When I was in scouts, I only ever got to go camping with the group once. I remember we went up to Mt. Hood and were camping somewhere off the Zigzag river. My dad went along, we got all the camping gear especially for the trip. Sleeping bags, tent, the works. We went hiking, avoided drowning ourselves in the river (as boys can be curious when it comes to fast moving shallow water and hopping from rock to rock, this one proved tricky). I also remember playing with (I think it was) Nolan Farr’s dog. It was a hyperactive dalmatian, I don’t remember its name, but I remember holding up a stick, him taking a run at me to take the stick, and then twirling out of the way like a bull fighter. I think I might’ve even said “Ole!” (not that I knew what it meant back then. Come to think of it, I still don’t know what Ole means… Aside from Jose Ole’s Taco Sauce…). That dog was crazy, no matter how many times I dodged him grabbing the stick, he still tried.
Memo to self: Go camping this summer. Michael, this means you, too. :-p
The weekend after my birthday, after having saved for many months, God provided my wife and I with her dream car – a 1997 Ford Mustang.
We had been looking for a replacement for her aging Toyota Camry for probably over a year – she had been driving it since high school, and it had developed a few issues that, in the long run, was more money than we wanted to put into a car that old. We’d started out looking for something “practical”, but as the search pressed on, we came to several realizations.
1) the practical car we were looking for, a Subaru Forrester, was either selling before we had the chance to look at it, or priced well above what we were willing to pay for it.
2) we already had a practical car in my Subaru Outback
3) we don’t have any kids, so having two practical cars isn’t a pressing issue.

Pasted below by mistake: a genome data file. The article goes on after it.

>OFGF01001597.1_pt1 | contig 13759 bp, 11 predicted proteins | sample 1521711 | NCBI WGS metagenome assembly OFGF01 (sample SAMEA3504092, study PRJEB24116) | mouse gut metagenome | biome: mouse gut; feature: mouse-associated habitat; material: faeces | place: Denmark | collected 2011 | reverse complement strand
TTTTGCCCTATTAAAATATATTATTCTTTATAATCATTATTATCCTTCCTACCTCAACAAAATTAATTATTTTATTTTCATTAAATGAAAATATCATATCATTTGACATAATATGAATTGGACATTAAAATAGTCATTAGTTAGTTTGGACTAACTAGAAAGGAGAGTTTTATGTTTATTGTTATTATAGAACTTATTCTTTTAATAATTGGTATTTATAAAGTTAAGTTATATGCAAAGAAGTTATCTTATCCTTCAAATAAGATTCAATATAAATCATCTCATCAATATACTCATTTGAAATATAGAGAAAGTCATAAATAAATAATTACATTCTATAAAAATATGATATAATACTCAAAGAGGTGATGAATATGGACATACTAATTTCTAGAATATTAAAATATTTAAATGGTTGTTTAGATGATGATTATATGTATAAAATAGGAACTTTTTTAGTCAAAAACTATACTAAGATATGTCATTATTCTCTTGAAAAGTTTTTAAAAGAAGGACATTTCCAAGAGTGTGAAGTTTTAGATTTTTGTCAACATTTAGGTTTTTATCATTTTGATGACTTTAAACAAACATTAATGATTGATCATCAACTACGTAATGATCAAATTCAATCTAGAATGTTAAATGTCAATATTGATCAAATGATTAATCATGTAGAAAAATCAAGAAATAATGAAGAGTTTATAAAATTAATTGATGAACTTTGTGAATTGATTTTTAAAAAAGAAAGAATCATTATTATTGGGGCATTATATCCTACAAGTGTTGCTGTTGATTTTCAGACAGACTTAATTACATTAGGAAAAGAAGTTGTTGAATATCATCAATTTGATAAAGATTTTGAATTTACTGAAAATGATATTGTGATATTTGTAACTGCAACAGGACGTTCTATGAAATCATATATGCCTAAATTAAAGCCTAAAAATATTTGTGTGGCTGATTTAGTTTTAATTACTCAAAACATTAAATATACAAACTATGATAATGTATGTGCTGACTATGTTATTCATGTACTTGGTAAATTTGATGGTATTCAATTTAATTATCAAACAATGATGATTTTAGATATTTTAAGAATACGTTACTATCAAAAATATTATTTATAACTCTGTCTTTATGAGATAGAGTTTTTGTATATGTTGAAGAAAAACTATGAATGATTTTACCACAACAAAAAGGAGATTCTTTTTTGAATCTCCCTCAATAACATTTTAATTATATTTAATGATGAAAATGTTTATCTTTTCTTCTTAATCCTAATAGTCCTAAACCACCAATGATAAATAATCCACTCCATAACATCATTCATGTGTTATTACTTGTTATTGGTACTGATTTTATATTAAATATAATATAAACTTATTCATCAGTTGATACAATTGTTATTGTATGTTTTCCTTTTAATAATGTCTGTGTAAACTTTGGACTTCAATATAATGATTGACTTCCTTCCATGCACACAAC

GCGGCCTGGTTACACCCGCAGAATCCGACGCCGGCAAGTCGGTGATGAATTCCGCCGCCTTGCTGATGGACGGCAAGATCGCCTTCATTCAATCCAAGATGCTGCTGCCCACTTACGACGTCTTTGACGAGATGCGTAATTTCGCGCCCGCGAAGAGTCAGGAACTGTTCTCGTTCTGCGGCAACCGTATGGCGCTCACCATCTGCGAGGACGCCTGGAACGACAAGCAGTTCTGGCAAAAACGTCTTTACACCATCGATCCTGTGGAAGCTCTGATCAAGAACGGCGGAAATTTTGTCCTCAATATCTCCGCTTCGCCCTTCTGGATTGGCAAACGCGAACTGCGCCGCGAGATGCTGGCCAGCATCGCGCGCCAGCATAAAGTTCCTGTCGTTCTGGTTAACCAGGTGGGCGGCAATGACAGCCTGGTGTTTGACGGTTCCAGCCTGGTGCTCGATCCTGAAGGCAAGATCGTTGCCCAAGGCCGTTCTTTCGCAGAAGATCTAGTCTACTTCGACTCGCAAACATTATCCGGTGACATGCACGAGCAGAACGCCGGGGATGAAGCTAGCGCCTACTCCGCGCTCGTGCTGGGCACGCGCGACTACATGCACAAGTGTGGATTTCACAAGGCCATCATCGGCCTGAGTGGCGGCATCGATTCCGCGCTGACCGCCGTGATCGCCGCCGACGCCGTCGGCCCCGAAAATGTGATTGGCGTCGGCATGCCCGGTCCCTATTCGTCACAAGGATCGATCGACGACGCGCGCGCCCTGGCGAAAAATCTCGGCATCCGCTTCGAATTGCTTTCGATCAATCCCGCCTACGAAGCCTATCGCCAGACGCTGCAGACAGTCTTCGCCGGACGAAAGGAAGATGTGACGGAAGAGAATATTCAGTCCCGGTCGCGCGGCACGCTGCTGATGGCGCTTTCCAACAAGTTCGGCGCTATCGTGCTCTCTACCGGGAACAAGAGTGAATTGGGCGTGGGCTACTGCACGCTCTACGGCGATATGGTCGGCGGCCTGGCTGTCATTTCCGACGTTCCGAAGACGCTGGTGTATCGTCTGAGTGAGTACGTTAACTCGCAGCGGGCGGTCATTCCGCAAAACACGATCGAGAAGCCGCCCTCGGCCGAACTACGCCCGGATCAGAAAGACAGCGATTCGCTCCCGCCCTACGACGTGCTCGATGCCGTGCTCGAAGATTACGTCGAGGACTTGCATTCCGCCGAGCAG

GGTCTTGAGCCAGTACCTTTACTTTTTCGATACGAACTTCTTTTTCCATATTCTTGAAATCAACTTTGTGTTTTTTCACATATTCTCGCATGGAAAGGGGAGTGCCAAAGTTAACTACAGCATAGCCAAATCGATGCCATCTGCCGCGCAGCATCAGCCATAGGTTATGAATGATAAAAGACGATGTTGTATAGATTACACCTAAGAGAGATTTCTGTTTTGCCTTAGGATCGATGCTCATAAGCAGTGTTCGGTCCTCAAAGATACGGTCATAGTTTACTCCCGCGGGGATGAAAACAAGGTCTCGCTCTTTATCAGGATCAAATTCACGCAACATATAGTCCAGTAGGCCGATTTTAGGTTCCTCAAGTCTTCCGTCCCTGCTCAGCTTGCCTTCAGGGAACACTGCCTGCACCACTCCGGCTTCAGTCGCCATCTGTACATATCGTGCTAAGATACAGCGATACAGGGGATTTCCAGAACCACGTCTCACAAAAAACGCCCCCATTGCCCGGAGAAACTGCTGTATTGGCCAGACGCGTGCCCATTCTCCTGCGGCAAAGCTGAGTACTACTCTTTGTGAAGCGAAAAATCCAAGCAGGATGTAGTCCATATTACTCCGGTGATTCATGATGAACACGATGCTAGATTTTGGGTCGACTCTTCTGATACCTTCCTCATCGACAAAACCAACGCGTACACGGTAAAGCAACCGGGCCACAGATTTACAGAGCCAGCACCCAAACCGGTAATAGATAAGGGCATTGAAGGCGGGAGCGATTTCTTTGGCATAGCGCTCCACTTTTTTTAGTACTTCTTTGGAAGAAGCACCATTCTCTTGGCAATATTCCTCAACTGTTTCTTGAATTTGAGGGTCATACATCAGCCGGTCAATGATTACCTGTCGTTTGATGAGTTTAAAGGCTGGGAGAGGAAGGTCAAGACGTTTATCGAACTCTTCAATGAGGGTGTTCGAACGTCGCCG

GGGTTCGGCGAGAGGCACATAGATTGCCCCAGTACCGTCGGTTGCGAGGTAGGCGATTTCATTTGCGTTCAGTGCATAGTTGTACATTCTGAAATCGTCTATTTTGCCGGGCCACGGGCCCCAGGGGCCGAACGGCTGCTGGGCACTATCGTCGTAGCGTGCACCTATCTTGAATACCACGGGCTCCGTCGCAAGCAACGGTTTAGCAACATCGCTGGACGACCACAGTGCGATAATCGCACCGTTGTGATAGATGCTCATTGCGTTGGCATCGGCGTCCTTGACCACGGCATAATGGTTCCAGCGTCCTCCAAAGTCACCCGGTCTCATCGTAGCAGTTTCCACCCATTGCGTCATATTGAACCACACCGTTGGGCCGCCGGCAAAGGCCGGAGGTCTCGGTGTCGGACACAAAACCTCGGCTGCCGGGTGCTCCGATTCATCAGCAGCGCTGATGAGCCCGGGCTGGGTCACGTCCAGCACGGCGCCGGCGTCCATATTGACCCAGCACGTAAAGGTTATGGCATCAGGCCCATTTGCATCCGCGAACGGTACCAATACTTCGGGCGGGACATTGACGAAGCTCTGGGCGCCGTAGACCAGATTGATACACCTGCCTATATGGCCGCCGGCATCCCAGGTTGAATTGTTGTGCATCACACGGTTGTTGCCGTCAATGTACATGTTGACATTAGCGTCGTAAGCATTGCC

4) Late 90s mustangs were actually well within our price range.
When the search began for a suitable mustang, we had a few requirements. Less than 150,000 miles, convertible top, and either blue or green. The first couple we called on were salvage titles. Or there was the gem of a conversation I had with one of the other sellers…
Me: so, the ad says it runs good?
Seller: Well…. Yeah, I mean, I’m not a mechanic or anything, but it hasn’t given me any trouble. It makes this noise once in a while, but I don’t know what it is.
Me: oooookay.. Has it had any major work done lately?
Seller: No, not really. I do have a new radiator that I just haven’t had time to install yet…
Me: okay, well, let me talk to my wife and I’ll get back to you if we want to see it. (This, folks, is the polite way of saying “There ain’t no way I’m coming to check out the junker you’re trying to sell over blue book, pal…”)
The one we finally wound up with was a bit of a drive – over an hour each way to Dallas, but it was being sold by a retiree, had less than 100k, was in pristine condition, a grand under blue book, and his reason for selling it? “I started the year at 7 cars, and I’m just downsizing the fleet.”
This change in cars hasn’t been without some adjustment for my wife, though. Case and point, the gas light.
The gas light isn’t exactly a new invention. For decades, if you get to the point of almost no return, the light will happily click on, indicating that you need to find a service station before you strand yourself in the middle of nowhere. And yet, for some bizarre reason, Ford decided against putting them in Mustangs until the 1999 model year. (Keep in mind, I owned a 1997 contour. that had one, so it’s not like they weren’t using it in 1997 at all, just not on Mustangs).
Being cognizant of this fact, my wife and I both knew that this would be an adjustment, as her 1992 Camry had a gas light as well. So I told her to do the only sensible thing – check the manual for a tank capacity. After a few moments of flipping, she found the page.
“20 gallons,” she said,
“Well, there you go.”
Cut to a few weeks later. My wife, on her drive home, is met with some funky car issues, where it completely lost power and just barely made its way home.
“Something’s wrong with the car,” she told me. I went out to check it, turned the key on, and listened to the motor struggle and wheeze.
“Y’know, it’s been a while since I did it myself, but it seems to be out of gas,” I thought. I checked the trip odometer, expecting my wife had run it up to nearly 400 miles. Imagine my shock when I saw it at a mere 285. Either the fuel economy is severely deteriorated from the first fill up, where we were getting almost 20 miles a gallon, or something wasn’t right.
On a hunch, I went to the gas station, got a can and a gallon of gas, and came back to fill it up. After a struggle with the safety can (because apparently, I cannot be trusted to not spill gasoline out of a gas can, so they make an interlocking nozzle that all but requires me to spill it…), I jumped into the car and turned the ignition. The six cylinder kitten started purring like nothing had happened. From there, I ran to the station and filled it up. Full tank? 15.1 gallons.